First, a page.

In addition to the open source operating system core of Android, Google also takes care of dozens of non-open source (closed source) components. However, these have a profound influence on the range of functions of a typical Android smartphone. If you snatch the Google part from Android, as is soon to be the case with Huawei devices, the user experience changes noticeably. But it also harbors a great opportunity.
I would like to show you examples of how Android feels without Google and that several Google components can be easily replaced. Huawei, on the other hand, would have to develop other components and services.
Android without Google: what’s left
Common to all Android-based devices, whether with or without Google components, is the open-source core from the Android Open Source Project. This represents a unified interface between hardware and software and makes Android apps start on Android smartphones.
A now somewhat outdated infographic from the Fairphone Open Project indicates in green the open source components of an Android system. Blue components are mostly supplied by third-party providers as a closed source package. The red components are the said Google services; also closed source and deeply rooted in the system.
Pure AOSP Android cannot be easily installed on a smartphone. The source code would first have to be compiled for the hardware of the target device and equipped with the appropriate modem components. Fortunately, the network is full of volunteers who do this for us and provide builds like “Lineage OS” for free. More on that later.
Google’s Android: These components are missing
Over the years, Google has hollowed out the core of the once openly designed Android. Important functions such as location services, the notification system or theft protection are not available or only rudimentary in AOSP. This is annoying, since several apps crash or do not start at all without those services.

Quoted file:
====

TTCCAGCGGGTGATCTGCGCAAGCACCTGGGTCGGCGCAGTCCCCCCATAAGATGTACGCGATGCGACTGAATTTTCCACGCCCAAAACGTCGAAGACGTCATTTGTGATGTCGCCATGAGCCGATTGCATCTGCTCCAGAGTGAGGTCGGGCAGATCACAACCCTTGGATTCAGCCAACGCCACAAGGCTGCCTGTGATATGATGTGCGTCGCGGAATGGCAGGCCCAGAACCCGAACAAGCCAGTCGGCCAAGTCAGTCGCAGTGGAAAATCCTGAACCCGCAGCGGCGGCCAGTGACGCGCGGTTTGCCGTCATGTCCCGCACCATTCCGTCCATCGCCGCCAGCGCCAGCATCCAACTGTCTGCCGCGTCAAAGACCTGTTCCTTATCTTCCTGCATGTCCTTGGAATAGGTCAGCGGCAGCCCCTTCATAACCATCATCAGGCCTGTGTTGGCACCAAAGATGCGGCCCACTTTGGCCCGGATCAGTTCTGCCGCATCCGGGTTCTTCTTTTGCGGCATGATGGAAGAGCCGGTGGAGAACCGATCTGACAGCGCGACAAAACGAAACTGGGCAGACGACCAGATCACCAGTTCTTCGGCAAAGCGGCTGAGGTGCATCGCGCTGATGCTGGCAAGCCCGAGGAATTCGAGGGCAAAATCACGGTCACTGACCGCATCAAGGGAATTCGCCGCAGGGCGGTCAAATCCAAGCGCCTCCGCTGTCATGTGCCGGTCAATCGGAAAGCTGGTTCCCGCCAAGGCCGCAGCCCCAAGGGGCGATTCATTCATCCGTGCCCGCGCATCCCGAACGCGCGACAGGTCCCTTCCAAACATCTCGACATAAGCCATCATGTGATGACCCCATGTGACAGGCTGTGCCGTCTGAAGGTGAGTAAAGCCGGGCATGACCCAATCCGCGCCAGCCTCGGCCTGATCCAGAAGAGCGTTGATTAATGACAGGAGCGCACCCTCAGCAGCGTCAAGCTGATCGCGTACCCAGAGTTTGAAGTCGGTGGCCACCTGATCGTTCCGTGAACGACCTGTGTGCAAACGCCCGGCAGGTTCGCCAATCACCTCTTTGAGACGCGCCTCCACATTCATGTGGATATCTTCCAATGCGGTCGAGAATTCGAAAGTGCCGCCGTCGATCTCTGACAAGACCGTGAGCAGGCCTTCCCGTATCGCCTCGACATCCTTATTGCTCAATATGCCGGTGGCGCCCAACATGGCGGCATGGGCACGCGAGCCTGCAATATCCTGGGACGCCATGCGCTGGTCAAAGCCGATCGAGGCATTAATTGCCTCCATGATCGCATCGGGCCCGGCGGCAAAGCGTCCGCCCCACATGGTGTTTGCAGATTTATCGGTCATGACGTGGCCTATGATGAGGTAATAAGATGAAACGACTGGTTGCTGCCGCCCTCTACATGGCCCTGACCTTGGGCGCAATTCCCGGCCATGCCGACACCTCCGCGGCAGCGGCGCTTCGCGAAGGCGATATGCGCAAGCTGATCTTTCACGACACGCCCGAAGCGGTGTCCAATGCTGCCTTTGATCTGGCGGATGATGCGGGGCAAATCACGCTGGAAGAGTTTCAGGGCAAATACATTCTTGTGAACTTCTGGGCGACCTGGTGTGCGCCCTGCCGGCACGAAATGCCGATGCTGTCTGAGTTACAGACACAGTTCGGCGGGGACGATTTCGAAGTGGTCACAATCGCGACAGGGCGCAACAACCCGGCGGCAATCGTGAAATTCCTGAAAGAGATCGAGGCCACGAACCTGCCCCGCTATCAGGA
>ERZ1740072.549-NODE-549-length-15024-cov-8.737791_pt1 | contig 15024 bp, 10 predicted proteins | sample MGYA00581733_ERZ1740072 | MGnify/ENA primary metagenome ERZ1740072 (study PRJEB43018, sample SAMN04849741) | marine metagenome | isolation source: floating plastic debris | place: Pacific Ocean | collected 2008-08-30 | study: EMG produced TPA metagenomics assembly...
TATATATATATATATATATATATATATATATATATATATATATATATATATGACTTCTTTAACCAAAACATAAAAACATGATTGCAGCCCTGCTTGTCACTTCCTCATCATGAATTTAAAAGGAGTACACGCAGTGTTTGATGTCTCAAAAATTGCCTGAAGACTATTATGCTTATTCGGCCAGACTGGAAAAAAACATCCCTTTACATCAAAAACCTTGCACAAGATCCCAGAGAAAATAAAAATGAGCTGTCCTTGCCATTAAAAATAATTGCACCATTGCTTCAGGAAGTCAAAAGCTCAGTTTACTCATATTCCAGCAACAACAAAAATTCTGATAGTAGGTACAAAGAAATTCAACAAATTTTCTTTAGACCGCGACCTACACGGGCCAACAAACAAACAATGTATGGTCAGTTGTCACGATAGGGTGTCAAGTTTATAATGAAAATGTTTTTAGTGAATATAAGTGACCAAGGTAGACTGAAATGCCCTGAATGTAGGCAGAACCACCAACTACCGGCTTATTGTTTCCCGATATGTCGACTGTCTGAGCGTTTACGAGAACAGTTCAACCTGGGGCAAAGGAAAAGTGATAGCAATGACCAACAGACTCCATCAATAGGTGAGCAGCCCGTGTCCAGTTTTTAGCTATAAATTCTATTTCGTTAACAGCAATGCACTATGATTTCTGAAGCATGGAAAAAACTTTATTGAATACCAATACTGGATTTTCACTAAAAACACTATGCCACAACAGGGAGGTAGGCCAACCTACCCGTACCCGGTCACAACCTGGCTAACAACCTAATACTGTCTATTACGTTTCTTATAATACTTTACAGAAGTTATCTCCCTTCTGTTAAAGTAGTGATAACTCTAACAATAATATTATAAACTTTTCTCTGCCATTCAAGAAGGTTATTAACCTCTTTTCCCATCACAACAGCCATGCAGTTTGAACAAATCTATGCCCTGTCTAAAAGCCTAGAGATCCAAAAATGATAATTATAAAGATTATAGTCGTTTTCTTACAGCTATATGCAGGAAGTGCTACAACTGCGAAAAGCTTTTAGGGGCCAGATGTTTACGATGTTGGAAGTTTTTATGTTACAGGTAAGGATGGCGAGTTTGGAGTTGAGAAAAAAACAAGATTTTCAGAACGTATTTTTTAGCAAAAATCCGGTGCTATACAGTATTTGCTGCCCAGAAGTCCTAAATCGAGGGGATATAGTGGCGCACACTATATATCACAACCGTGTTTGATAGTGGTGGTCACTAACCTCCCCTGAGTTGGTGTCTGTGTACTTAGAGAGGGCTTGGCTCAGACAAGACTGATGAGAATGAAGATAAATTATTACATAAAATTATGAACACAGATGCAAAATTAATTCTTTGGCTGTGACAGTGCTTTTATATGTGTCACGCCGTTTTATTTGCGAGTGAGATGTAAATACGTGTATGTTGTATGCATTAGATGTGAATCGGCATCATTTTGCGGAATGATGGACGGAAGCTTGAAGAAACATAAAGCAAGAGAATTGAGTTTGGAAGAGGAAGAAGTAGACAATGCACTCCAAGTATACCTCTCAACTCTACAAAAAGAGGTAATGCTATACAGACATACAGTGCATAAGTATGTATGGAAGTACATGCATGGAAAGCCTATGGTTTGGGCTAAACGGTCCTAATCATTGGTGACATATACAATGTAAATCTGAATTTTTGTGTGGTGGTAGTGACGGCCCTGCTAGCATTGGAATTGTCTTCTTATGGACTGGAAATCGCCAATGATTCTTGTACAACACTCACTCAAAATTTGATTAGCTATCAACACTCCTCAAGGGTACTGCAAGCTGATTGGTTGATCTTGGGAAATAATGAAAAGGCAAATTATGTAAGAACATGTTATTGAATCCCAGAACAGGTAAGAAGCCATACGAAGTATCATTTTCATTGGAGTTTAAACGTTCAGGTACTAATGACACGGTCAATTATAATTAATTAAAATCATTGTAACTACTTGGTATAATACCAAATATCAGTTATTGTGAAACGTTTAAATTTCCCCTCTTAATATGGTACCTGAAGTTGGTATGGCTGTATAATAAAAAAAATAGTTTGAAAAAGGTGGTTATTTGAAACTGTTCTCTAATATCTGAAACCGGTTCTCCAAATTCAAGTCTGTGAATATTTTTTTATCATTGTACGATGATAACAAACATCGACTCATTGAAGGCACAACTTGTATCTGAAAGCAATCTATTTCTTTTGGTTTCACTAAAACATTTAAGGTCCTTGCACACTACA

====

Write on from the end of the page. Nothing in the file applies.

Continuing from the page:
Even features like Google Cast or a connection to a Wear-OS watch is no longer possible without Google components. In addition, important apps such as maps (also for displaying maps in third-party apps) or an app source such as the Play Store are missing – much more obviously. We see in the next section that both can be replaced.
First of all, it should be mentioned here that the lack of Google apps also has positive effects. An AOSP smartphone also lacks all of Google’s telemetry and advertising services. From a data protection perspective, Android without Google is a significant increase in privacy.
The test system: what can be replaced and how?
For my new test of Android without Google, a OnePlus 5 was used this time. I recorded this with Lineage OS for microG , which last ran with Android Pie at patch level in May 2019. I presented this modified fork of the popular Lineage OS in a separate article .
The operating system, which is available for almost 200 smartphones, combines the builds mentioned above with the microG package and the F-Droid app source . Installation takes place via TWRP ( external link ) after you have unlocked the bootloader on your smartphone. All of the smartphones of most manufacturers do this without guarantee claims.